Paleoecology, retrospective studies, long-term environmental change, are synonyms that allude to the rich history of ecological processes that take longer than one researchers career to play out. The history of locations can be told through plant community responses to environmental change that occurred after the last glacial period to now is important to know simply because modern ecological patterns are largely based on how ecosystems responded to past variations in climate, disturbance and community composition.



History of Ciénegas in the Desert Southwest.

Ciénegas are were widespread wetland environments distributed across North American Deserts prior to widespread settlement in the late 1800’s. We have been examining the development, growth, and environmental history contained in these deposits to better understand how desert ecosystems evolved from the woodlands of the last glacial period to present.

Unlike lakes, which record vegetation change in a relatively predictable way, ciénegas are often located within fluvial environments. This means the taphonomy of the sediments and of pollen and macrofossil deposition within that sediment must be understood to interpret these records.

We have been looking how vegetation and sediment deposition have interacted to “grow” these deposits. We are also looking at pollen and isotopic signatures to determine local and regional vegetation history. Finally we are interested in the disturbance history, both floods and fire, and how those data might inform changes water availability in the past.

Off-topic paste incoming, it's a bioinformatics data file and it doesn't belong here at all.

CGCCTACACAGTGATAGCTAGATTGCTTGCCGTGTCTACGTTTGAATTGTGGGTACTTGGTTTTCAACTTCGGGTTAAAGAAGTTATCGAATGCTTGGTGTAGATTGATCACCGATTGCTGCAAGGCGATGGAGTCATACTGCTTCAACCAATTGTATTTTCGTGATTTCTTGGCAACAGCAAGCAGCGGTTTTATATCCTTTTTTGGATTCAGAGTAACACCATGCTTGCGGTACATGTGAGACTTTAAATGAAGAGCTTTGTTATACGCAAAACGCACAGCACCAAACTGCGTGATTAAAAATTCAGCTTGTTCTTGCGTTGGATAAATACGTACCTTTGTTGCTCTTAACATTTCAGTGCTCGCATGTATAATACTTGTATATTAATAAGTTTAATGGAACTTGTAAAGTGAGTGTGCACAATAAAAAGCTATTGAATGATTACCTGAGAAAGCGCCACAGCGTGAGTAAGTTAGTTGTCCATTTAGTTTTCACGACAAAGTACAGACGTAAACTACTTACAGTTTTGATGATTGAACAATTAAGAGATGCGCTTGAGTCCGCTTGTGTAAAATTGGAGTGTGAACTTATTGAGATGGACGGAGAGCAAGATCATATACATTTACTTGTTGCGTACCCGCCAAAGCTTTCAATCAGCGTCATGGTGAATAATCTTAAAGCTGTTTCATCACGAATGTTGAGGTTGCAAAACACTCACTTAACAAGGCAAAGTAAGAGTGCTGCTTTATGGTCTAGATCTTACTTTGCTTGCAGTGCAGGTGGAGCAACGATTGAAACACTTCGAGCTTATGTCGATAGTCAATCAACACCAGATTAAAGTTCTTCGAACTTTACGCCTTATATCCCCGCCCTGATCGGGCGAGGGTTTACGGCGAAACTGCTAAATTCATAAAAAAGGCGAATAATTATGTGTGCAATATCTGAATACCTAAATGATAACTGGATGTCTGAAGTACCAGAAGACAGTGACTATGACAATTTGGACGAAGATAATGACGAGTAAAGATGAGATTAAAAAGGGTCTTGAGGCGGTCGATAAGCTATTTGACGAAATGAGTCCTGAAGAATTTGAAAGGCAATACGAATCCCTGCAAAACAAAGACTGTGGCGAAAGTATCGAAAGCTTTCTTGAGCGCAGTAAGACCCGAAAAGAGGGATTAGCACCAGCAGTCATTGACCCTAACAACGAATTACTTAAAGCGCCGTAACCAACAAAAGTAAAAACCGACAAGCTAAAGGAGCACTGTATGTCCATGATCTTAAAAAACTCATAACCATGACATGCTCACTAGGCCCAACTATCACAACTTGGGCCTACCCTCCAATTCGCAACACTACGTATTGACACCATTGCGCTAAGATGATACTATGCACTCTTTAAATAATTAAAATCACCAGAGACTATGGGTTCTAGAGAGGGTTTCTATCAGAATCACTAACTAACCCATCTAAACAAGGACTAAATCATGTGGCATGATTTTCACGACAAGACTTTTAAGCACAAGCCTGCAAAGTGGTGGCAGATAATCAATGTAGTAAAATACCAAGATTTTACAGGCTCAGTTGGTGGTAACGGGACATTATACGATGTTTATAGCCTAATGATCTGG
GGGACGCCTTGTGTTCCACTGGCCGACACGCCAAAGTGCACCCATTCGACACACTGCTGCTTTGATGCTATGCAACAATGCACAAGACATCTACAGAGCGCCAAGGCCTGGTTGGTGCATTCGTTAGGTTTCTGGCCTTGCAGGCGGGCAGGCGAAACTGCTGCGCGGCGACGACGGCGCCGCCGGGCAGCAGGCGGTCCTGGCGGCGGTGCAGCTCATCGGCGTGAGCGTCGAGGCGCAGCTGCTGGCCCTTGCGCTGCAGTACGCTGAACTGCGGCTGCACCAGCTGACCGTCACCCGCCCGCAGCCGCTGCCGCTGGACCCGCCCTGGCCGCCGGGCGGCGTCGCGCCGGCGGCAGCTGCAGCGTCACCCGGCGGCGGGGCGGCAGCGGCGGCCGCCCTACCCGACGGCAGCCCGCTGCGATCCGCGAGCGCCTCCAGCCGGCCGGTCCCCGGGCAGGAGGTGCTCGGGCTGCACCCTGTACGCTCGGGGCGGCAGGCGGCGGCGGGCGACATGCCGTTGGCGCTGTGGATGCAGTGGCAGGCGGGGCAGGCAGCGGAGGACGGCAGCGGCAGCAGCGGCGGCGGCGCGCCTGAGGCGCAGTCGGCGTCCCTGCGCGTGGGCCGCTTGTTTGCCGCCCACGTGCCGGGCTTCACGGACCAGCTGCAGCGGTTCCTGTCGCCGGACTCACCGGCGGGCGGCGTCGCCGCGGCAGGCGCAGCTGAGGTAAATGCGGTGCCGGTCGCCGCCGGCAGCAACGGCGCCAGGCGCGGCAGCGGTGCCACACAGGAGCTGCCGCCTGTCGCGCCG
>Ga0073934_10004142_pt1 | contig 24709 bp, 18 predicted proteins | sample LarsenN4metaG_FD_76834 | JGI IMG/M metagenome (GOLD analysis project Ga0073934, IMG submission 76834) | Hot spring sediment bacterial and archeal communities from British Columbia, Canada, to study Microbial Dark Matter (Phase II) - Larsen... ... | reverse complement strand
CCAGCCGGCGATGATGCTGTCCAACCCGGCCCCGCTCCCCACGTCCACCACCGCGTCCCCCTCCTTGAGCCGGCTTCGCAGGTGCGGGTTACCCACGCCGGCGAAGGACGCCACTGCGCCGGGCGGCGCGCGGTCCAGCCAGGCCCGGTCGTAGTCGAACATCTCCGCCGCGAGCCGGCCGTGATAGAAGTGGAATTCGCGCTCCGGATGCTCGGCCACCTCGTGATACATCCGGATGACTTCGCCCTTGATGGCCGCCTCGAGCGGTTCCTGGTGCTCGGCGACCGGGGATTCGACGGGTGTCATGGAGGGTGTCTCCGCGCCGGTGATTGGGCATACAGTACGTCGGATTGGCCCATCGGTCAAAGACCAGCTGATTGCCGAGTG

Dr. Andrea Brunelle (University of Utah)

Dr. Mark Clementz (University of Wyoming)

Dr. Jose Delgadillo (Universidad Autonoma de Baja California)

Dr. Sally Horn (University of Tennessee)

Vegetation response to long and short term drivers, like drought and fire

Knowing the resilience of forests to long and short and term disturbances in the past is important for identifiying those ecosystems most vulnerable to changes in climate and fire-regime shifts. Also society depends on ecosystems for clean air, water supplies, and recreation. As the West continues to develop, there is a pressing need to understand the vulnerability of ecosystems to the pressures placed on them from multiple forces.

Water supplies are crucial to the continued development of the western United States. We are conducting an integrative study that examines modern climate variability that promotes drought in the central Rocky Mountains, spatial patterns of low-lake levels, indicating periods of prolonged drought beyond the historical record, and the environmental consequences of those drought events. Potential environmental consequences to these events include changes in forest composition and changes in fire regimes. We are asking what is the resilience of present-day forests to past “mega-droughts” that persisted from centuries to millennia.

We are also looking at how fire may shape forest composition and response under different climate regimes (e.g., periods of drought) and how external forcing may results in different responses on timescales of decades to millennia.

We have been examining the paleoenvironmental history of a transect of lake sites in southeast Wyoming from below the forest boundary to above upper tree-line. Proxy data include buried shorelines, sediment density and composition, pollen, macro-botanical remains, and charcoal. Our goal is to determine potential decreases of regional water levels during extremely dry periods and what the broad scale impacts those periods have on plant communities.


Dr. Simon Brewer (University of Utah)

Dr. Andrea Brunelle (University of Utah)

Dr. JJ Shinker (University of Wyoming)

Dr. Bryan Shuman (University of Wyoming)